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One 'hidden' benefit of education and care at Little Tot’s is the mixing of age groups.
“Our field of early care and education is just beginning to understand the family model of child care and its emphasis on close, caring relationships. In too many centers the business and elementary-school models still dominate, with their focus on hierarchy, productivity, efficiency, and inclination to define people by their “jobs’ rather than by how they relate to others. In the business model, the director’s job is to make sure the center meets licensing regulations and is fully enrolled. She supervises staff and puts out each day’s inevitable fires. Teachers receive direction from the director and are expected to follow regulations, attend training, and perform duties assigned to them in the classroom. Parents are the consumers; their role is to pay for services provided. Children and their needs take a back seat to financial and staffing considerations. Relationships are secondary, cordial but formal. This model may be good for business, but it is inappropriate for raising young children. Research and experience show that if we want young children to thrive, they must be in places were the adults care about them and about one another.”
“High-quality family child care can teach us a great deal about care that is relationship-based. In family childcare homes, relationships tend to resemble those in an extended family. Parent-caregiver connections are broad and enduring. The children in care generally get to know the provider’s own children, her husband and other family members.”
Baker, A. & Manfredi/Petitt, L. (2004). Relationships, the Heart of Quality Care. United States: National Association for the Education of Young Children
The sense of safety and stability is consistent at Little Tot’s. Because we provide care for and educate children of all ages, children never have to experience the loss of their caregivers, environment or surroundings. They maintain the same friends and caregivers from infancy to preschool.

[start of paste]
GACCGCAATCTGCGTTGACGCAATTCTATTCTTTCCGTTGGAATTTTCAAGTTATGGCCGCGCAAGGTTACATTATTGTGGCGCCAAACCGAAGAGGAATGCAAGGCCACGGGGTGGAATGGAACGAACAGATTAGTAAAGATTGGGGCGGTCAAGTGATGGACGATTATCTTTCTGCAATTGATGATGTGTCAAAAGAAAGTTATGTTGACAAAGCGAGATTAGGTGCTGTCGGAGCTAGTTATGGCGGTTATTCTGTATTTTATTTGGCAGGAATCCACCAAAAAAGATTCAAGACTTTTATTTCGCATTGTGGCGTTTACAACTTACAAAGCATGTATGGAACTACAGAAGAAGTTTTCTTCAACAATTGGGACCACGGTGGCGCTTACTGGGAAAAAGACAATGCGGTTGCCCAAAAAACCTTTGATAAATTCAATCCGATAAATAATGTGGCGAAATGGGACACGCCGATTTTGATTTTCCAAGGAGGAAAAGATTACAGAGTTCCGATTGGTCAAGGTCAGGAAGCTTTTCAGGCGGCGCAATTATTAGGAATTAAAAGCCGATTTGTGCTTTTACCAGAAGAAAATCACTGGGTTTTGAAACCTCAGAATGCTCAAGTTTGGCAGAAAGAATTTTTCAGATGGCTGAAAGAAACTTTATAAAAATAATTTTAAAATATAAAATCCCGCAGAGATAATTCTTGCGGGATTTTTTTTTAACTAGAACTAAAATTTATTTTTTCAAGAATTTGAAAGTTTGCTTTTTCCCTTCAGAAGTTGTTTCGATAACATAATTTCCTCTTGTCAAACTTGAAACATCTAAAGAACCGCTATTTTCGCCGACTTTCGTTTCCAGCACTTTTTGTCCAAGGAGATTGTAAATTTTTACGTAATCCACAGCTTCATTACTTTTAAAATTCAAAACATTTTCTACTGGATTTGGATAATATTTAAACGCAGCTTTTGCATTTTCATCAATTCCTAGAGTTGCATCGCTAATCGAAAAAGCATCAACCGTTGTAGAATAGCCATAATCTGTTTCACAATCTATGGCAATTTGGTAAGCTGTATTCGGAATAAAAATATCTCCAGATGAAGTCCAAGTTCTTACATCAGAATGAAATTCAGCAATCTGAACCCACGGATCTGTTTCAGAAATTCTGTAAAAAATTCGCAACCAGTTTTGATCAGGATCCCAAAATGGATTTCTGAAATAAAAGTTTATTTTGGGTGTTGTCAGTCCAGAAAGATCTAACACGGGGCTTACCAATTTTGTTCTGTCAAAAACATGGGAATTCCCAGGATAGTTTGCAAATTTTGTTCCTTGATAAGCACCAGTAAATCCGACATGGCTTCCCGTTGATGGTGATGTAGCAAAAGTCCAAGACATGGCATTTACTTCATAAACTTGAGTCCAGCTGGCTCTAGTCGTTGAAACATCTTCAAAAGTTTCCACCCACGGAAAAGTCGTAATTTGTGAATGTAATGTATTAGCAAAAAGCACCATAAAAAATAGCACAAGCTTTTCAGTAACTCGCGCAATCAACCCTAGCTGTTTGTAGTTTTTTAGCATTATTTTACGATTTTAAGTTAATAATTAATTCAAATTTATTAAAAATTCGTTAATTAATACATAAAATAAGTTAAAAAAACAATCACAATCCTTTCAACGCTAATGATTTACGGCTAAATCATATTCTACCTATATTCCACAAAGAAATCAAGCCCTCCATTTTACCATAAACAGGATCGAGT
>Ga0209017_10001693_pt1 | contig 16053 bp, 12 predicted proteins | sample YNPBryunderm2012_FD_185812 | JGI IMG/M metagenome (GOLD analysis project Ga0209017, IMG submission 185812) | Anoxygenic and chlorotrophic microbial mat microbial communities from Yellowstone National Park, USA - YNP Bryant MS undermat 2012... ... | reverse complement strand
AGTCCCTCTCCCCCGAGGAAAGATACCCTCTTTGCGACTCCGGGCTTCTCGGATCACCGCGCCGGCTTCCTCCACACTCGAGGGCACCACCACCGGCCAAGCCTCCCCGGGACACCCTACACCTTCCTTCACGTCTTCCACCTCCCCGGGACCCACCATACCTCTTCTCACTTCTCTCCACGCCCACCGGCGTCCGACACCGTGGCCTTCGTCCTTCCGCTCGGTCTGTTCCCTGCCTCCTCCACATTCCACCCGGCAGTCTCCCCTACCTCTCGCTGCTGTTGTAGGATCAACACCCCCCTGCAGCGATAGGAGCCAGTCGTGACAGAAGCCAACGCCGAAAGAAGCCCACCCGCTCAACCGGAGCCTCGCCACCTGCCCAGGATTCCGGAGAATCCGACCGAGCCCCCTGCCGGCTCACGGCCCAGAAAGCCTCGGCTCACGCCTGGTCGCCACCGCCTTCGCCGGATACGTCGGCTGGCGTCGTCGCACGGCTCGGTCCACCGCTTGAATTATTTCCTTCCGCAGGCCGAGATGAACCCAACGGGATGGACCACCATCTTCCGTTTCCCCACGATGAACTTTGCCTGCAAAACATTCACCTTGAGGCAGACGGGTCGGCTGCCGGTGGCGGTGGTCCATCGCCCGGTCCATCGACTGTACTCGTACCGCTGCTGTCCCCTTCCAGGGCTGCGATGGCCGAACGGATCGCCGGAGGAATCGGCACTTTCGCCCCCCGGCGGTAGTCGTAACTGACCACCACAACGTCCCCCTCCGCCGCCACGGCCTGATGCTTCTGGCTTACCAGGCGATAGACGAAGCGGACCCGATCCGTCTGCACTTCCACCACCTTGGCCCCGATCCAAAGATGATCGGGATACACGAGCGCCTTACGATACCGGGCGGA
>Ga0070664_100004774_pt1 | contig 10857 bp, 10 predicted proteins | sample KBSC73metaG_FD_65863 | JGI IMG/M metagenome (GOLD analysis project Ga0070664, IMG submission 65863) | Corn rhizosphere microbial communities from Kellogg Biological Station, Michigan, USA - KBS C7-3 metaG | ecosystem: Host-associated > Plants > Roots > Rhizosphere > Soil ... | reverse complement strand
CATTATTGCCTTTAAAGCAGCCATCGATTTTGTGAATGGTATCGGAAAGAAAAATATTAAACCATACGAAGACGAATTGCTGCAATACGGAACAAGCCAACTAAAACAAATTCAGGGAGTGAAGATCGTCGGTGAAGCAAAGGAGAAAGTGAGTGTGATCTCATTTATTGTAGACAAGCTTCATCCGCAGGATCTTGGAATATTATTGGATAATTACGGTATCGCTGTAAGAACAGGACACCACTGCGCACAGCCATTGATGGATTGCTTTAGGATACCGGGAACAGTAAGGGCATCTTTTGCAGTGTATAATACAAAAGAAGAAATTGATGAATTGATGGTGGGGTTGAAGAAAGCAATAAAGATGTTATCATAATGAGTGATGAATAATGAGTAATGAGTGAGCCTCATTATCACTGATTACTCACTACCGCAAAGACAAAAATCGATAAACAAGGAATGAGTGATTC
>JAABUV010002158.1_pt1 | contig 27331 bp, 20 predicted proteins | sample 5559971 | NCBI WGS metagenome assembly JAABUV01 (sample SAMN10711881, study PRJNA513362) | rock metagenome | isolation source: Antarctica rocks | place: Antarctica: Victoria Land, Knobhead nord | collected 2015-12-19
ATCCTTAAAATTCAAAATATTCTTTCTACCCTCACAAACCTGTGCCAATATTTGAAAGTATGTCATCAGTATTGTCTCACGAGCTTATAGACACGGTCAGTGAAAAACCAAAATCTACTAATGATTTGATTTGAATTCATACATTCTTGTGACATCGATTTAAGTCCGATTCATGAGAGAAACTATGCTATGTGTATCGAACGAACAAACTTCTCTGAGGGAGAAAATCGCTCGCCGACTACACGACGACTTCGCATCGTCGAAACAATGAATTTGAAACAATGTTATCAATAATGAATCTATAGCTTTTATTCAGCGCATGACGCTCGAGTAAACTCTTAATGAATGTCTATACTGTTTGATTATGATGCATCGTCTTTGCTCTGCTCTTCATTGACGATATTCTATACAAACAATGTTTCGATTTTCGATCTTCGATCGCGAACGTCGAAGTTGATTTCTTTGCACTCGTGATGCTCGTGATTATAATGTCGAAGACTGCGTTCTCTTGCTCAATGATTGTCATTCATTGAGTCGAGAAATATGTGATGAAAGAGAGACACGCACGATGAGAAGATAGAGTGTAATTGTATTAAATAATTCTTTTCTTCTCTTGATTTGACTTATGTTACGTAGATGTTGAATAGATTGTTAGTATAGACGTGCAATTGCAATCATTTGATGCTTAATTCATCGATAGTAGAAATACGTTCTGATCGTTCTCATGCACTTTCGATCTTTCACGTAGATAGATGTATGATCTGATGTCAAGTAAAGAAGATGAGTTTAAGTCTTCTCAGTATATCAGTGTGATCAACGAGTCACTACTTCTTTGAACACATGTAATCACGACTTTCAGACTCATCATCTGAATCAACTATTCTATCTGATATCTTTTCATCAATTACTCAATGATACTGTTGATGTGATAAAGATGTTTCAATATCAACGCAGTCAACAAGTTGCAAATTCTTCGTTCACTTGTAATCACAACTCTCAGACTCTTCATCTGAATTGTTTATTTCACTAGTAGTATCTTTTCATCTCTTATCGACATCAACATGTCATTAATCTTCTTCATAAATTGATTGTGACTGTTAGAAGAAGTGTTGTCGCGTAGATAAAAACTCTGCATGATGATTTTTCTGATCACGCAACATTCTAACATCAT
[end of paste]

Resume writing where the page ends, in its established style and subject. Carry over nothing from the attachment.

“Children learn in the context of important relationships. The best way to help very young children grow into curious, confident, able learners is to give them warm, consistent care so that they can form secure attachments to those who care for them”Rethinking the Brain Rima Shore
IN THE FIELD OF EARLY CHILDHOOD EDUCATION, IT IS WELL UNDERSTOOD THAT CARE AND EDUCATION ARE INTERTWINED AND THAT QUALITY CARE IS EDUCATION.
One very important thing families should consider when looking into care for their child, is trying to find a stable nurturing caregiver that will suit their childcare needs until their child starts elementary school. A child’s sense of comfort provides him or her the optimal opportunity for learning. Recent brain research has shown that children who receive erratic care have higher levels of cortisol (stress hormone) in their blood system. The presence of elevated levels of cortisol inhibits cognitive (thinking) abilities, and therefore drastically affects learning abilities (Building Children’s Brains, Lessen-Firestone Ph. D.). What this means in laymen’s terms is that when children are under stress, their brains do not function normally. For a child moved from place to place, they are so concerned (stressed) about the new environment, children and caregivers, that they lose any opportunity for learning that is provided to them.